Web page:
### Java libraries for (non-uniform) random number simulation

Anyone writing serious Monte Carlo (and MCMC) codes relies on having a very good and fast (uniform) random number generator and associated functions for generation of non-uniform random quantities, such as Gaussian, Poisson, Gamma, etc. In a previous post I showed how to write a simple Gibbs sampler in four different languages. In C (and C++) random number generation is easy for most scientists, as the (excellent) GNU Scientific Library (GSL) provides exactly what most people need. But it wasn’t always that way… I remember the days before the GSL, when it was necessary to hunt around on the net for bits of C code to implement different algorithms. Worse, it was often necessary to hunt around for a bit of free FORTRAN code, and compile that with an F77 compiler and figure out how to call it from C. Even in the early Alpha days of the GSL, coverage was patchy, and the API changed often. Bad old days… But those days are long gone, and C programmers no longer have to worry about the problem of random variate generation – they can safely concentrate on developing their interesting new algorithm, and leave the rest to the GSL. Unfortunately for Java programmers, there isn’t yet anything quite comparable to the GSL in Java world.

I pretty much ignored Java until Java 5. Before then, the language was too limited, and the compilers and JVMs were too primitive to really take seriously for numerical work. But since the launch of Java 5 I’ve been starting to pay more interest. The language is now a perfectly reasonable O-O language, and the compilers and JVMs are pretty good. On a lot of benchmarks, Java is really quite comparable to C/C++, and Java is nicer to code, and has a lot of impressive associated technology. So if there was a math library comparable to the GSL, I’d be quite tempted to jump ship to the Java world and start writing all of my Monte Carlo codes in Java. But there isn’t. At least not yet.

When I first started to take Java seriously, the only good math library with good support for non-uniform random number generation was COLT. COLT was, and still is, pretty good. The code is generally well-written, and fast, and the documentation for it is reasonable. However, the structure of the library is very idiosyncratic, the coverage is a bit patchy, and there doesn’t ever seem to have been a proper development community behind it. It seems very much to have been a one-man project, which has long since stagnated. Unsurprisingly then, COLT has been forked. There is now a Parallel COLT project. This project is continuing the development of COLT, adding new features that were missing from COLT, and, as the name suggests, adding concurrency support. Parallel COLT is also good, and is the main library I currently use for random number generation in Java. However, it has obviously inherited all of the idiosyncrasies that COLT had, and still doesn’t seem to have a large and active development community associated with it. There is no doubt that it is an incredibly useful software library, but it still doesn’t really compare to the GSL.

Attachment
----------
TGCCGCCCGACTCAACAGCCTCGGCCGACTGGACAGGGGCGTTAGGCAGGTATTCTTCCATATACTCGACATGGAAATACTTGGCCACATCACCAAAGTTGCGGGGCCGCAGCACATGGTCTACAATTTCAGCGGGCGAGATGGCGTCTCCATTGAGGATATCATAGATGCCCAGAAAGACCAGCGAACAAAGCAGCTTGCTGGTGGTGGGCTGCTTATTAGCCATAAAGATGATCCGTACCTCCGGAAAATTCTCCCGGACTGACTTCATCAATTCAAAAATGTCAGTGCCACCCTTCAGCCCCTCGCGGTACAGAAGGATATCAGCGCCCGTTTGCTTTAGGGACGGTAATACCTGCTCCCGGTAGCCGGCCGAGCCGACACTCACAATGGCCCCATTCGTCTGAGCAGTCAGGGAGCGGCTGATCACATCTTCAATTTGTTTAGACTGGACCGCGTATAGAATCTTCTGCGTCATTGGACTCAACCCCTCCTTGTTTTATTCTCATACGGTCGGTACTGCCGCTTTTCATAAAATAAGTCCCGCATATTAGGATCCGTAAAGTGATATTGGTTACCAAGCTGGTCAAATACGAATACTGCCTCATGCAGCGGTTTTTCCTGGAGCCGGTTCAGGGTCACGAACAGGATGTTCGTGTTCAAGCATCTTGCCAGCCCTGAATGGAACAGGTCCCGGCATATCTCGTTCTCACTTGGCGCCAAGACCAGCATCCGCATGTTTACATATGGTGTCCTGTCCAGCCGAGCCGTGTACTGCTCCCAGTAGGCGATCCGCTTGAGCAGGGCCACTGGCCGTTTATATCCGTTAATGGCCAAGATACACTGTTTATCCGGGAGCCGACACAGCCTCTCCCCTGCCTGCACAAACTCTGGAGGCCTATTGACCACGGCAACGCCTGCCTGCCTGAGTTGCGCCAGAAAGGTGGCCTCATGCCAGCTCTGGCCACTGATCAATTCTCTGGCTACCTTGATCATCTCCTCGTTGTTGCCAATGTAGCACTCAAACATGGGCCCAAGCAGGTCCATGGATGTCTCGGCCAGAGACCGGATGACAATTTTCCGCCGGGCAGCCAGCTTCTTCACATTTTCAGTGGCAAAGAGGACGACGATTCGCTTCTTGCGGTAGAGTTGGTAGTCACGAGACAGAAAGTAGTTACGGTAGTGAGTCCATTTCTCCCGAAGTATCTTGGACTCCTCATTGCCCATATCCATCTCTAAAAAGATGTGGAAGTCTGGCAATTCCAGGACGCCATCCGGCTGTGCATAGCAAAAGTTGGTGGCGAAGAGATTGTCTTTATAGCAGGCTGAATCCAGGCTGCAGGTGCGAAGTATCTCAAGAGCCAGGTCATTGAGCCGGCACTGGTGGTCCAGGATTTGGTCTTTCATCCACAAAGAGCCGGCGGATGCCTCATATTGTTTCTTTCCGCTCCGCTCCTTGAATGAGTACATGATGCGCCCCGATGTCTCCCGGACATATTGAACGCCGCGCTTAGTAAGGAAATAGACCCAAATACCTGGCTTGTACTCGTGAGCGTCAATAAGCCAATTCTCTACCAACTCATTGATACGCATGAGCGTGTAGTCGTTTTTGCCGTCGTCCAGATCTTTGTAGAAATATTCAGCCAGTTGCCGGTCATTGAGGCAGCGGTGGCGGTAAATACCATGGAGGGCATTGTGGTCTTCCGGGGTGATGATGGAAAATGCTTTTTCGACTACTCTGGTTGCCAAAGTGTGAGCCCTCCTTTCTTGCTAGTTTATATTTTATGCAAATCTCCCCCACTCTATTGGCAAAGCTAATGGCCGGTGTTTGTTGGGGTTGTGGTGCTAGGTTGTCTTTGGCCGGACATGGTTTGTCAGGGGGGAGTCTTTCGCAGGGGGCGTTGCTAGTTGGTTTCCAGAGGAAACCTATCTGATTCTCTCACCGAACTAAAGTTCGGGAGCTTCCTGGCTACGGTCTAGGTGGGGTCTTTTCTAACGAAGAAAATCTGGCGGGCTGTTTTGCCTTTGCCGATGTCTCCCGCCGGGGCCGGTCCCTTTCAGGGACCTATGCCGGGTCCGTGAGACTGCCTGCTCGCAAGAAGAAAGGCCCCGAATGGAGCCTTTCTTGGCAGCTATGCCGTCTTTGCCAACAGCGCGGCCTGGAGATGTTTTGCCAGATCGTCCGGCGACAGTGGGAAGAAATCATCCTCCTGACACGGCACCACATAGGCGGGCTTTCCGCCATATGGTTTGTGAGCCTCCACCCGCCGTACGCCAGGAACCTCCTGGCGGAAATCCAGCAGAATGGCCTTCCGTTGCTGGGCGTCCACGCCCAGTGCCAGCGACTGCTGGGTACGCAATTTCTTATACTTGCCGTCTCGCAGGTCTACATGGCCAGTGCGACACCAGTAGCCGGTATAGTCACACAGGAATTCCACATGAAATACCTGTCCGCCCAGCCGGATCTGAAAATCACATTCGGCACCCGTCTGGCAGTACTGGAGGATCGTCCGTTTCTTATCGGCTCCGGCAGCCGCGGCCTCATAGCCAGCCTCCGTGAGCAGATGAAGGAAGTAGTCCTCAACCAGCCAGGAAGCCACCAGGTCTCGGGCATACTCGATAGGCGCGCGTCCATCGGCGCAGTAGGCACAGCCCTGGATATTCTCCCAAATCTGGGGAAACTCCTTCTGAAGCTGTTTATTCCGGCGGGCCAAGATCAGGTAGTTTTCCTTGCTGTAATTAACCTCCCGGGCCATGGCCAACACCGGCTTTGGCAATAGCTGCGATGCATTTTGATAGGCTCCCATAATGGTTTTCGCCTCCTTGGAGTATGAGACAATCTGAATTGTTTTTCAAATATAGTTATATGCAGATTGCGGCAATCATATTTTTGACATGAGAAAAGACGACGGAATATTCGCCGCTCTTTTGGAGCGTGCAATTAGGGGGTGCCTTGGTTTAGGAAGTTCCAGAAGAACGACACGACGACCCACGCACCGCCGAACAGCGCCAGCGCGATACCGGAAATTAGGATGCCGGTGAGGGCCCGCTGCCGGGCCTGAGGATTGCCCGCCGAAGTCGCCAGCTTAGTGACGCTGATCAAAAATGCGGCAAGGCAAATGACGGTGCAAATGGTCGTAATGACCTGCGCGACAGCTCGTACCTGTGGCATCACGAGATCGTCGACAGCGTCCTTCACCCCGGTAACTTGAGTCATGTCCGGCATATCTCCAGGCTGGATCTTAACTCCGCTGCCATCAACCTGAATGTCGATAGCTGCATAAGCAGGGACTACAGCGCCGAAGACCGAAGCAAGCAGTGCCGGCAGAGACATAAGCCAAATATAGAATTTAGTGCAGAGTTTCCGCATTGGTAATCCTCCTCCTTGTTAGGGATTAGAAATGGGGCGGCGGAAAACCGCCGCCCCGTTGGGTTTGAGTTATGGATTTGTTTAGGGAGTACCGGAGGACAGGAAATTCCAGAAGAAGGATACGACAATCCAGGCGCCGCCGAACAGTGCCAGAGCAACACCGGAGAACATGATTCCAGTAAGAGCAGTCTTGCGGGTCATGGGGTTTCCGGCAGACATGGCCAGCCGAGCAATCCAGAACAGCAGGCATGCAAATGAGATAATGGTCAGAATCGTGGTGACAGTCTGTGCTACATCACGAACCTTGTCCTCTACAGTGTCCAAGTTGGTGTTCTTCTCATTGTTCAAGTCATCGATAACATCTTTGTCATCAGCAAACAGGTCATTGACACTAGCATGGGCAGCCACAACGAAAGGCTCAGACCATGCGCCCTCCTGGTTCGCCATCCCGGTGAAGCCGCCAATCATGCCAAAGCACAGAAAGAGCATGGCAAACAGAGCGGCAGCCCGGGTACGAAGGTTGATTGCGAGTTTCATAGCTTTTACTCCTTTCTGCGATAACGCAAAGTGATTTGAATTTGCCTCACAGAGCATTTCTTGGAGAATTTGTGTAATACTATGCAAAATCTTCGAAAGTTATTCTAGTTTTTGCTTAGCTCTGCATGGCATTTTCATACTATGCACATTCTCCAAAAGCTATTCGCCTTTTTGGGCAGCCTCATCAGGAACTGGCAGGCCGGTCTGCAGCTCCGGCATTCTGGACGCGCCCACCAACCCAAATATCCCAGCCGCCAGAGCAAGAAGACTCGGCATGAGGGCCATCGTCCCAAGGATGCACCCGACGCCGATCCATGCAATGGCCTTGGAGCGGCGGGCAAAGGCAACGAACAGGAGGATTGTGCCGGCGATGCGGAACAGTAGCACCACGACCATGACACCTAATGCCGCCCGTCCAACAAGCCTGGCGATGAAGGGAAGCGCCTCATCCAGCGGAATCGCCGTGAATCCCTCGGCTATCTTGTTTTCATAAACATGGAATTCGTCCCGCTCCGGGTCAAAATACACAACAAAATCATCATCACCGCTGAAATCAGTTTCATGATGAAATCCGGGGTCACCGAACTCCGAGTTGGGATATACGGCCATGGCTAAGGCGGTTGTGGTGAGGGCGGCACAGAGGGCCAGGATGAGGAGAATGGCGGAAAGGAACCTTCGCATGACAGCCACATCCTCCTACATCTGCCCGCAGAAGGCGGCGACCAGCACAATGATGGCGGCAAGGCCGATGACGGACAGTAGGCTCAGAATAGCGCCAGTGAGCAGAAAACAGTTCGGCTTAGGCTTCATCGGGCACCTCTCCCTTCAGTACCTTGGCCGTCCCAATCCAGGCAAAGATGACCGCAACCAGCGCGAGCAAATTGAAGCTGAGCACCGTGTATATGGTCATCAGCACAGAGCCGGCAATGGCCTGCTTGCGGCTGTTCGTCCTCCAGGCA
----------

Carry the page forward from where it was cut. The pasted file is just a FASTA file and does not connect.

I have watched the emergence of the Apache Commons Math project with great interest (not to be confused with Uncommons Math – another one-man project). I think this project probably has the greatest potential for providing the Java community with their own GSL equivalent. The Commons project has a lot of momentum, the Commons Math project seems to have an active development community, and the structure of the library is more intuitive than that of (Parallel) COLT. However, it is early days, and the library still has patchy coverage and is a bit rough around the edges. It reminds me a lot of the GSL back in its Alpha days. I’d not bothered to even download it until recently, as the random number generation component didn’t include the generation of gamma random quantities – an absolutely essential requirement for me. However, I noticed recently that the latest release (2.2) did include gamma generation, so I decided to download it and try it out. It works, but the generation of gamma random quantities is very slow (around 50 times slower than Parallel COLT). This isn’t a fundamental design flaw of the whole library – generating Gaussian random quantities is quite comparable with other libraries. It’s just that an inversion method has been used for gamma generation. All efficient gamma generators use a neat rejection scheme. In case anyone would like to investigate for themselves, here is a complete program for gamma generation designed to be linked against Parallel COLT: